So, why is Dash the Saddest Boy? Typical sad, rich teen stuff: His mom ditched him for Hawaii for the holidays, his dad is not his favorite and not currently in the city — he’s lying to both while hiding out alone in his dad’s swanky apartment — and of course, he’s still nursing a major heartbreak. Last holiday break, his girlfriend Sofia dumped him before moving to Brazil with her family, but now she’s back in town and the dark cloud is looming over Dash. All he wants for Christmas break is to be left alone with his pizza and [checks notes] “a depressing French film about murder.” Okay, fine, you’ve found something for which I refuse to suspend my disbelief: A teenage boy selecting this movie to watch as he wallows? I cannot and will not do it.
It seems as though Dash’s wallowing isn’t merely seasonal, but that he’s been out of sorts ever since his breakup with Sofia. When Dash’s best friend Boomer hears about the notebook and can see Dash is actually smiling when talking about a girl, he treats it like a true miracle. Boomer agrees to help his friend try to catch Clue Girl in the act. Dash writes his answer to Clue Girl’s question and then tells her that once she’s done responding, to return the notebook to the movie shelf at the Two Boots Pizza where Boomer works, hoping Boomer will be able to find out who she is.
The plan fails. Boomer only sees Clue Girl as she makes her way out of the pizza place. He is too late to help his friend. Her response back to Dash, however, may get him closer to solving this mystery: She tells him that she knows he was trying to set her up and it won’t work, but if he follows through on her next dare, he’ll learn her name.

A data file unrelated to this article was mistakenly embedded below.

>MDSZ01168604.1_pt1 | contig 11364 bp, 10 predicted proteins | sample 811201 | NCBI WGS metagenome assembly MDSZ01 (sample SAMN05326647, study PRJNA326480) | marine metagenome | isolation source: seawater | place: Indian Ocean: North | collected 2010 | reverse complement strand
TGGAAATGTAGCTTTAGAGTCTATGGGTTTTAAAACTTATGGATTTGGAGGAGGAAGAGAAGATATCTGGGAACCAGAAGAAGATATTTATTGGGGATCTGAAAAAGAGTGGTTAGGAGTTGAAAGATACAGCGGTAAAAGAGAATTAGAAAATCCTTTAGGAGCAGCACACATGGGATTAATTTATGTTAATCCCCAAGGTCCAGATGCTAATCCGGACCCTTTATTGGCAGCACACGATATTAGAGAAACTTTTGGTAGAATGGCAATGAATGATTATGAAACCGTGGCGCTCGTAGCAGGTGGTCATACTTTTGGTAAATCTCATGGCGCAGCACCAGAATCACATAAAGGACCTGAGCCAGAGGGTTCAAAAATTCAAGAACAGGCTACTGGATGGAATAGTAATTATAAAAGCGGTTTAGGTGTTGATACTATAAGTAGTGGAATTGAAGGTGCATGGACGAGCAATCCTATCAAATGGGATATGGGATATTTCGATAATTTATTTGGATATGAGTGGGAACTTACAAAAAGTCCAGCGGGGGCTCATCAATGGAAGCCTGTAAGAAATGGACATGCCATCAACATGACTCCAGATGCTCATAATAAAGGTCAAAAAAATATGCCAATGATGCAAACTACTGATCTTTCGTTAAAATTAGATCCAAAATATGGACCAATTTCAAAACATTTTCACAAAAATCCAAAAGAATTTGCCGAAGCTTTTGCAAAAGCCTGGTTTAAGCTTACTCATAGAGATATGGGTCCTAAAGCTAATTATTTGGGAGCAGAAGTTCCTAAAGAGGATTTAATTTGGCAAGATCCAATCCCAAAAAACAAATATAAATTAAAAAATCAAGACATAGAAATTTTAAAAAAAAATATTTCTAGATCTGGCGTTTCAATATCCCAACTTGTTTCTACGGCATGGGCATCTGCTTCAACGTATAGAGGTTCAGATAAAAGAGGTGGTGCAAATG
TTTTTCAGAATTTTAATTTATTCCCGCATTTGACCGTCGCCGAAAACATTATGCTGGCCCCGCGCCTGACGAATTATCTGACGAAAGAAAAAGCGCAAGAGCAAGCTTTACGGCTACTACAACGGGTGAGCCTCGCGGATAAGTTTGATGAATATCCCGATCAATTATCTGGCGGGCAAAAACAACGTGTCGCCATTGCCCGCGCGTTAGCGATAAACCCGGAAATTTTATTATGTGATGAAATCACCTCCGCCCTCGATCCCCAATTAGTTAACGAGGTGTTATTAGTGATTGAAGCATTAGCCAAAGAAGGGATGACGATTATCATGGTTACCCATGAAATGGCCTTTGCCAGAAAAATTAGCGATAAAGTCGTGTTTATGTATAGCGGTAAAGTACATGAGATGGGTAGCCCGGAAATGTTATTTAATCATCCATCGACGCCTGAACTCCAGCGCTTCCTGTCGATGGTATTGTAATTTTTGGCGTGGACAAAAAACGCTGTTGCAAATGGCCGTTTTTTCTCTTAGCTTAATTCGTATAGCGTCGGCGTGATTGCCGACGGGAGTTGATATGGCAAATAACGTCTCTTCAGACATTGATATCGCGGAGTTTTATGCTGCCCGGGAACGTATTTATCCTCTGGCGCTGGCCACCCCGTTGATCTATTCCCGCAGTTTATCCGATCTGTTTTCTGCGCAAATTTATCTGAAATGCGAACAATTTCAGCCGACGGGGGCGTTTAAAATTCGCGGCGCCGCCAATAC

Unfortunately for Dash, that dare involves going to see Santa Claus in Macy’s. He calls the dare sadistic and cruel, but it makes him like Clue Girl even more. A Sad Rich Boy’s heart wants what a Sad Rich Boy’s heart wants, you know?
He completes the dare and gets Santa’s hat, but not without knocking over a whole bunch of display Christmas trees and getting kicked out of the department store by an elf and a security guard. Dash doesn’t care, because (1) Macy’s at Christmas is a hellscape, and (2) because he got what he came for — written with glitter on Santa’s hat is a name: Lily.
The show flips back to the night we met Dash in the holiday market and it turns out that patron with the tinsel who knocked into him was Lily rushing to join the carolers that bothered Dash so much. She was the only one who knew the words. Next up: Lily’s side of the story.
• Dash is a mix of Dan, Nate, and Chuck from Gossip Girl yet still somehow very likable. Don’t ask me how, it’s the magic of Christmas I guess.
• While at The Strand, Dash runs into his ex’s friend Priya who pity-invites him to her Christmas Eve party while making sure he knows Sofia will be there too. He lies and tells her he’ll be in Sweden with his dad all break, but tuck that invitation away for later — consider it Chekov’s party.
• You know Boomer is a stand-up guy because he’s so excited about his aunt who works for the Food Network bringing weird-looking and not-suitable-for-TV food to their holiday gathering and also because he takes the time to correct Dash’s Voldemort reference.
• “Did I wrong you somehow? Did I buy you a James Patterson book for Christmas?” In case you didn’t know the kind of person Dash is yet.